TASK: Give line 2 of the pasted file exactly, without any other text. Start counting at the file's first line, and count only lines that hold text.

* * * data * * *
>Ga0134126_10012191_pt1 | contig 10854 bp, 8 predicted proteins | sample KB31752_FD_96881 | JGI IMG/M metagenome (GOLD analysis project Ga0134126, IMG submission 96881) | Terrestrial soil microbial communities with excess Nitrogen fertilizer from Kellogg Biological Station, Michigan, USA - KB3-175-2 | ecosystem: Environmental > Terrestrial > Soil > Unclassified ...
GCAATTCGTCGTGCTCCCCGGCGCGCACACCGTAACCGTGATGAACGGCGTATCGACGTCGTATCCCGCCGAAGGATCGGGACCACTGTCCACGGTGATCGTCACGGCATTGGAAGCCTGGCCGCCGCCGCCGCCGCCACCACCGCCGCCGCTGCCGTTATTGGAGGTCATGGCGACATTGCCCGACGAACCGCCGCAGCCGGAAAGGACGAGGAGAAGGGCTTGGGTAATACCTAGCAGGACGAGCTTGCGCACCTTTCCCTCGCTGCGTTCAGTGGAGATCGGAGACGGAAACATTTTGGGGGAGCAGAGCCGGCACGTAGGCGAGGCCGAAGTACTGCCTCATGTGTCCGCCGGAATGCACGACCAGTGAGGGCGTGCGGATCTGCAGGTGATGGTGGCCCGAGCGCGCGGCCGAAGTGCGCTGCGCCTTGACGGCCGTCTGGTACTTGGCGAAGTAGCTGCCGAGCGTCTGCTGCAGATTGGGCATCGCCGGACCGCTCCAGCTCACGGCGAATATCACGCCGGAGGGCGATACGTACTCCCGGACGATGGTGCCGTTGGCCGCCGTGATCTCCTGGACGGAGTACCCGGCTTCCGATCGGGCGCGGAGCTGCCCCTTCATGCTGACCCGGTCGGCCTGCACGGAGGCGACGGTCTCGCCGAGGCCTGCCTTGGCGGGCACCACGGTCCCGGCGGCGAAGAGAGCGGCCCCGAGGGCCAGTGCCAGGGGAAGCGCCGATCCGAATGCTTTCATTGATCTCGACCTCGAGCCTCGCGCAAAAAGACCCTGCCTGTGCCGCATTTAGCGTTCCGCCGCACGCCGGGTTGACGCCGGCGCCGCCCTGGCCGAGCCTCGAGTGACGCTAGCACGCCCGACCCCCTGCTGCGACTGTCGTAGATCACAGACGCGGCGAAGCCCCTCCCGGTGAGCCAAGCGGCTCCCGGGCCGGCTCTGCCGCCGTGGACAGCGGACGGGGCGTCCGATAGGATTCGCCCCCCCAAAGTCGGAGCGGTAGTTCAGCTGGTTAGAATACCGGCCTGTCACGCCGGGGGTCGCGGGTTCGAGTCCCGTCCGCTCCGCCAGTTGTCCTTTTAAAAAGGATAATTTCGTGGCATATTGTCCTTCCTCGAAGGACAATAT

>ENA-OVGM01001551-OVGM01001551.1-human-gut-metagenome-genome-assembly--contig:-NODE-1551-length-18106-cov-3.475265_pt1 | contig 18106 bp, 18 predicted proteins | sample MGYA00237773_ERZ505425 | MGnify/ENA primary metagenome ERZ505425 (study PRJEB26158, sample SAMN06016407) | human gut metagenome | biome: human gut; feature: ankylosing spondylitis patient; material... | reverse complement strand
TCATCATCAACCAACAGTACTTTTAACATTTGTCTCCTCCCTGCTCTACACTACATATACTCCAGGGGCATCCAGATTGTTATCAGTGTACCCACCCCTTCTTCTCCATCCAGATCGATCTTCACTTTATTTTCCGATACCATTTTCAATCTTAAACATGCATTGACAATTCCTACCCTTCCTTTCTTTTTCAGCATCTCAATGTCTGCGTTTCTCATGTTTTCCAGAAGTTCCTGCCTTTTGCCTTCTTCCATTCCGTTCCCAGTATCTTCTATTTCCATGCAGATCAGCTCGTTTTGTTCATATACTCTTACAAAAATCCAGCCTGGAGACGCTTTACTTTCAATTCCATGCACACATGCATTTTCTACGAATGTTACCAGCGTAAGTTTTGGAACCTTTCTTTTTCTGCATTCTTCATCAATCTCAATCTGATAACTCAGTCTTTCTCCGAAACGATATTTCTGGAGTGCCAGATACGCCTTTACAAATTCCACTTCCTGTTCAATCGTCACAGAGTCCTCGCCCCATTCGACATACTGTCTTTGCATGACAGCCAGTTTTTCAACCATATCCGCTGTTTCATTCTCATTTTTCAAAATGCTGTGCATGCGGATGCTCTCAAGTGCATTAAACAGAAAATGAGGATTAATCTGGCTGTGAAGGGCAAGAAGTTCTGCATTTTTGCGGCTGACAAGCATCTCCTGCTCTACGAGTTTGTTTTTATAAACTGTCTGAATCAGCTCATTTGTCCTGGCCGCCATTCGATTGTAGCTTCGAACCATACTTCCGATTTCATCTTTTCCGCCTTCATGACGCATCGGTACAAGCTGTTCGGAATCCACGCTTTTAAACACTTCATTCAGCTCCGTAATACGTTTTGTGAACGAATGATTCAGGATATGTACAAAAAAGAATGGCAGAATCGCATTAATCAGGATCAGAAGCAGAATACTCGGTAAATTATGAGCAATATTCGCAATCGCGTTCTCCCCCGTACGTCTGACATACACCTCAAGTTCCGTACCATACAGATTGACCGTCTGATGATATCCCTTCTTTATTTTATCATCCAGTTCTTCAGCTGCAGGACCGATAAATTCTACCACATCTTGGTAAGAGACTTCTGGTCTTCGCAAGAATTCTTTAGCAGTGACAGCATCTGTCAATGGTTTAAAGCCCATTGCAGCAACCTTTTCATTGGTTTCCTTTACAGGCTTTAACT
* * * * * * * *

GCAATTCGTCGTGCTCCCCGGCGCGCACACCGTAACCGTGATGAACGGCGTATCGACGTCGTATCCCGCCGAAGGATCGGGACCACTGTCCACGGTGATCGTCACGGCATTGGAAGCCTGGCCGCCGCCGCCGCCGCCACCACCGCCGCCGCTGCCGTTATTGGAGGTCATGGCGACATTGCCCGACGAACCGCCGCAGCCGGAAAGGACGAGGAGAAGGGCTTGGGTAATACCTAGCAGGACGAGCTTGCGCACCTTTCCCTCGCTGCGTTCAGTGGAGATCGGAGACGGAAACATTTTGGGGGAGCAGAGCCGGCACGTAGGCGAGGCCGAAGTACTGCCTCATGTGTCCGCCGGAATGCACGACCAGTGAGGGCGTGCGGATCTGCAGGTGATGGTGGCCCGAGCGCGCGGCCGAAGTGCGCTGCGCCTTGACGGCCGTCTGGTACTTGGCGAAGTAGCTGCCGAGCGTCTGCTGCAGATTGGGCATCGCCGGACCGCTCCAGCTCACGGCGAATATCACGCCGGAGGGCGATACGTACTCCCGGACGATGGTGCCGTTGGCCGCCGTGATCTCCTGGACGGAGTACCCGGCTTCCGATCGGGCGCGGAGCTGCCCCTTCATGCTGACCCGGTCGGCCTGCACGGAGGCGACGGTCTCGCCGAGGCCTGCCTTGGCGGGCACCACGGTCCCGGCGGCGAAGAGAGCGGCCCCGAGGGCCAGTGCCAGGGGAAGCGCCGATCCGAATGCTTTCATTGATCTCGACCTCGAGCCTCGCGCAAAAAGACCCTGCCTGTGCCGCATTTAGCGTTCCGCCGCACGCCGGGTTGACGCCGGCGCCGCCCTGGCCGAGCCTCGAGTGACGCTAGCACGCCCGACCCCCTGCTGCGACTGTCGTAGATCACAGACGCGGCGAAGCCCCTCCCGGTGAGCCAAGCGGCTCCCGGGCCGGCTCTGCCGCCGTGGACAGCGGACGGGGCGTCCGATAGGATTCGCCCCCCCAAAGTCGGAGCGGTAGTTCAGCTGGTTAGAATACCGGCCTGTCACGCCGGGGGTCGCGGGTTCGAGTCCCGTCCGCTCCGCCAGTTGTCCTTTTAAAAAGGATAATTTCGTGGCATATTGTCCTTCCTCGAAGGACAATAT